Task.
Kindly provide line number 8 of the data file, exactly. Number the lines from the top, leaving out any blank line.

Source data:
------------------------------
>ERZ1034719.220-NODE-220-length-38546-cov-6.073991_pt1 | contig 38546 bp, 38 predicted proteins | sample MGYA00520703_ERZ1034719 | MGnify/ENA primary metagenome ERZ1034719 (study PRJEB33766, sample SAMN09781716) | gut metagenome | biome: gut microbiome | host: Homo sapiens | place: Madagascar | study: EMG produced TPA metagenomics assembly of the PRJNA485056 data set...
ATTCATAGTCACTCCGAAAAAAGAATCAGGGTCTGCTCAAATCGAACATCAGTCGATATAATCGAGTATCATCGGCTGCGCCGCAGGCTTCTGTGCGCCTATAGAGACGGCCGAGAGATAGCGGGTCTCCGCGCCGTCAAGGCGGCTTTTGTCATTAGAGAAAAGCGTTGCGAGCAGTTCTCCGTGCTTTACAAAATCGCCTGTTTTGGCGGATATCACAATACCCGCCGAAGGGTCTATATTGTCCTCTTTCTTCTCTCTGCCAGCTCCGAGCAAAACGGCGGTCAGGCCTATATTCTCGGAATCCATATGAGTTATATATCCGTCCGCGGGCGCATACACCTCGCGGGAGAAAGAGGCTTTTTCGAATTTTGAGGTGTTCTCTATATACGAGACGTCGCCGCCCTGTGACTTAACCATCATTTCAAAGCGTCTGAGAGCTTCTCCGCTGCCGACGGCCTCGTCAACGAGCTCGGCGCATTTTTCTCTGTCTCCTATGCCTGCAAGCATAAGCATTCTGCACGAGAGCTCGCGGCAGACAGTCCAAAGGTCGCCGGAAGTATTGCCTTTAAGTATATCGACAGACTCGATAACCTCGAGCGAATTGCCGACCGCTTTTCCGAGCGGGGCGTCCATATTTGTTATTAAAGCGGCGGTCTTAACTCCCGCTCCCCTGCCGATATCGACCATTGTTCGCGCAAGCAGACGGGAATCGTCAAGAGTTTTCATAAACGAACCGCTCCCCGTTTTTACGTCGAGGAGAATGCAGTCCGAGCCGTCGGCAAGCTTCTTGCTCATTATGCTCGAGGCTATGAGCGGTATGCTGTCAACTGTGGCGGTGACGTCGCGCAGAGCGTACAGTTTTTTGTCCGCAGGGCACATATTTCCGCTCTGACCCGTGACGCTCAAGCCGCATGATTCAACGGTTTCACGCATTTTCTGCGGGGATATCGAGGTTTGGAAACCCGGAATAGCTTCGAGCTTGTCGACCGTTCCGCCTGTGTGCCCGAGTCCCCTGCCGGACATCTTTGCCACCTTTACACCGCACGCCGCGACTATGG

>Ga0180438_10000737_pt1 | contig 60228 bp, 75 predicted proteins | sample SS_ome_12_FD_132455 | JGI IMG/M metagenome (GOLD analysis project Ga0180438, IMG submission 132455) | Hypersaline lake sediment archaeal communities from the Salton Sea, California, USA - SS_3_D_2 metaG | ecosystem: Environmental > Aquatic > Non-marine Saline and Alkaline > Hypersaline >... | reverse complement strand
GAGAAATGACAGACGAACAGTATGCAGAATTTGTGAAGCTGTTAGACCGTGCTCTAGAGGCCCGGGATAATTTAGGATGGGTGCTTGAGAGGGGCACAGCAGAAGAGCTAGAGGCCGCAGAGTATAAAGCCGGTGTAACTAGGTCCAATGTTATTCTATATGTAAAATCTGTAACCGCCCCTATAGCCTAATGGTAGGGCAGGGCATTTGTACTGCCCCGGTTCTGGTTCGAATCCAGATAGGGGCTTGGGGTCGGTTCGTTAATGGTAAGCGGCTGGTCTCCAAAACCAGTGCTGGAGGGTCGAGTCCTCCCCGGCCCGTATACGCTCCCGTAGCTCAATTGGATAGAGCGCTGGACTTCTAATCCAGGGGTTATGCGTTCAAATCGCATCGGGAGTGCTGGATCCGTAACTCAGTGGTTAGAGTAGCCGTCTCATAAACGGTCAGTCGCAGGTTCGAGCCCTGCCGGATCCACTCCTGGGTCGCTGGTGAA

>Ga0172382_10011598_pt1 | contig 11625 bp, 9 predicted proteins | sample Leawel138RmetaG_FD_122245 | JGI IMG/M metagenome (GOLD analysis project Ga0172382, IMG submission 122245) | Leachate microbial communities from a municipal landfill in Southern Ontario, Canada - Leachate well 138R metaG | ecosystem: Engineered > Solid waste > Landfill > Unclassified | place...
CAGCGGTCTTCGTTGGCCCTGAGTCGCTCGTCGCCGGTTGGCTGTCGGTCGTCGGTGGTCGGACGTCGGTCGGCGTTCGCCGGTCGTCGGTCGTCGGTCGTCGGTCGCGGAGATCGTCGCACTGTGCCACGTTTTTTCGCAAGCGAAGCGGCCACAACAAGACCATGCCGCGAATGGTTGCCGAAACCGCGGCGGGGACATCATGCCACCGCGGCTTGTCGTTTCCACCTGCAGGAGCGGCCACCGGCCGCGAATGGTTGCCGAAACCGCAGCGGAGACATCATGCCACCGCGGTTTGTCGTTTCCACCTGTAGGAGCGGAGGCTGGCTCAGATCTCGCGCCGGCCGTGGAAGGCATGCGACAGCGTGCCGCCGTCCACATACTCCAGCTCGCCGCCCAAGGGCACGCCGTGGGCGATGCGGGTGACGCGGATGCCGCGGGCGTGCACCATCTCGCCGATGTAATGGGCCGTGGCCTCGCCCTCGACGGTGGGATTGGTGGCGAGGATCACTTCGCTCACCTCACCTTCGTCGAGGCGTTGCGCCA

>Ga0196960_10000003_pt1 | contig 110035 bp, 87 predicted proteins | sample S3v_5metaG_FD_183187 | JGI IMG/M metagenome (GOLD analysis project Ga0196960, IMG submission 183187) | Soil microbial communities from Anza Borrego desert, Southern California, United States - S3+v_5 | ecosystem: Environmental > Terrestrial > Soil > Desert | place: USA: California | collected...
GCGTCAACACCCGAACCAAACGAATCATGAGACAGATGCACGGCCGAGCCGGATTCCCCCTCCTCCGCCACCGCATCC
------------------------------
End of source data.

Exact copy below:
GCGTCAACACCCGAACCAAACGAATCATGAGACAGATGCACGGCCGAGCCGGATTCCCCCTCCTCCGCCACCGCATCC